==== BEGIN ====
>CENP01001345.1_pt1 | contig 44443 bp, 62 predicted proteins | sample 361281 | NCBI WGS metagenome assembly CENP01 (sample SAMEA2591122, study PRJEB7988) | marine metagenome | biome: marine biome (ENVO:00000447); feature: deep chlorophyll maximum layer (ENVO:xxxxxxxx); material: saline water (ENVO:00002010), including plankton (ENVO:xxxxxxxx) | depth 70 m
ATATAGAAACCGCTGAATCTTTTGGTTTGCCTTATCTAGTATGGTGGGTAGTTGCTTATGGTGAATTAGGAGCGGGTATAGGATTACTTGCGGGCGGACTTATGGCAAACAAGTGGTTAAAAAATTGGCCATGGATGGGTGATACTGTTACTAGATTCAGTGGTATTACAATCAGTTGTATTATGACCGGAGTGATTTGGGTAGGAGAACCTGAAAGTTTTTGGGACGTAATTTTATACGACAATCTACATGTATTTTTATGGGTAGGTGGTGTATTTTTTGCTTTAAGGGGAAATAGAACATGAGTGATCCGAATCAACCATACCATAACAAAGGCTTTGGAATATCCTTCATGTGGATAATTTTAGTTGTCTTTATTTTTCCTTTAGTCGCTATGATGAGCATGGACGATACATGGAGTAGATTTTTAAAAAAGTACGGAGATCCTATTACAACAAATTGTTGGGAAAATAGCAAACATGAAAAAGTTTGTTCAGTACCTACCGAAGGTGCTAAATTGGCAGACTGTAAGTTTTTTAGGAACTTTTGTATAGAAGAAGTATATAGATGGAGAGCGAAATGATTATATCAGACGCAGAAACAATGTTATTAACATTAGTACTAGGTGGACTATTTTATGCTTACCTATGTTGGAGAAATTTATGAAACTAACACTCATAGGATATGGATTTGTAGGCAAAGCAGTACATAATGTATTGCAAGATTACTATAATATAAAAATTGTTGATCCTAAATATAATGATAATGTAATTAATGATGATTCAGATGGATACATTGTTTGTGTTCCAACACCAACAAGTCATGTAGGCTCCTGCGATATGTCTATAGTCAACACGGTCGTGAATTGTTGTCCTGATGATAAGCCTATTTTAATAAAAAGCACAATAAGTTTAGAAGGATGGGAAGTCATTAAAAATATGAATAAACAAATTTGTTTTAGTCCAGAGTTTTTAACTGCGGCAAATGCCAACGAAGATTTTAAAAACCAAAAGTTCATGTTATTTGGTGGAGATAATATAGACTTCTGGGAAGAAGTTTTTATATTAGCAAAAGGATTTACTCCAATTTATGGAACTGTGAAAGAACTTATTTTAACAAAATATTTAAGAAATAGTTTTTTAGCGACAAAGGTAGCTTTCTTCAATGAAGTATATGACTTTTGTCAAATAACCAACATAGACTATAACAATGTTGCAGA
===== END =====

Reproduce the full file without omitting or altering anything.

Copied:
>CENP01001345.1_pt1 | contig 44443 bp, 62 predicted proteins | sample 361281 | NCBI WGS metagenome assembly CENP01 (sample SAMEA2591122, study PRJEB7988) | marine metagenome | biome: marine biome (ENVO:00000447); feature: deep chlorophyll maximum layer (ENVO:xxxxxxxx); material: saline water (ENVO:00002010), including plankton (ENVO:xxxxxxxx) | depth 70 m
ATATAGAAACCGCTGAATCTTTTGGTTTGCCTTATCTAGTATGGTGGGTAGTTGCTTATGGTGAATTAGGAGCGGGTATAGGATTACTTGCGGGCGGACTTATGGCAAACAAGTGGTTAAAAAATTGGCCATGGATGGGTGATACTGTTACTAGATTCAGTGGTATTACAATCAGTTGTATTATGACCGGAGTGATTTGGGTAGGAGAACCTGAAAGTTTTTGGGACGTAATTTTATACGACAATCTACATGTATTTTTATGGGTAGGTGGTGTATTTTTTGCTTTAAGGGGAAATAGAACATGAGTGATCCGAATCAACCATACCATAACAAAGGCTTTGGAATATCCTTCATGTGGATAATTTTAGTTGTCTTTATTTTTCCTTTAGTCGCTATGATGAGCATGGACGATACATGGAGTAGATTTTTAAAAAAGTACGGAGATCCTATTACAACAAATTGTTGGGAAAATAGCAAACATGAAAAAGTTTGTTCAGTACCTACCGAAGGTGCTAAATTGGCAGACTGTAAGTTTTTTAGGAACTTTTGTATAGAAGAAGTATATAGATGGAGAGCGAAATGATTATATCAGACGCAGAAACAATGTTATTAACATTAGTACTAGGTGGACTATTTTATGCTTACCTATGTTGGAGAAATTTATGAAACTAACACTCATAGGATATGGATTTGTAGGCAAAGCAGTACATAATGTATTGCAAGATTACTATAATATAAAAATTGTTGATCCTAAATATAATGATAATGTAATTAATGATGATTCAGATGGATACATTGTTTGTGTTCCAACACCAACAAGTCATGTAGGCTCCTGCGATATGTCTATAGTCAACACGGTCGTGAATTGTTGTCCTGATGATAAGCCTATTTTAATAAAAAGCACAATAAGTTTAGAAGGATGGGAAGTCATTAAAAATATGAATAAACAAATTTGTTTTAGTCCAGAGTTTTTAACTGCGGCAAATGCCAACGAAGATTTTAAAAACCAAAAGTTCATGTTATTTGGTGGAGATAATATAGACTTCTGGGAAGAAGTTTTTATATTAGCAAAAGGATTTACTCCAATTTATGGAACTGTGAAAGAACTTATTTTAACAAAATATTTAAGAAATAGTTTTTTAGCGACAAAGGTAGCTTTCTTCAATGAAGTATATGACTTTTGTCAAATAACCAACATAGACTATAACAATGTTGCAGA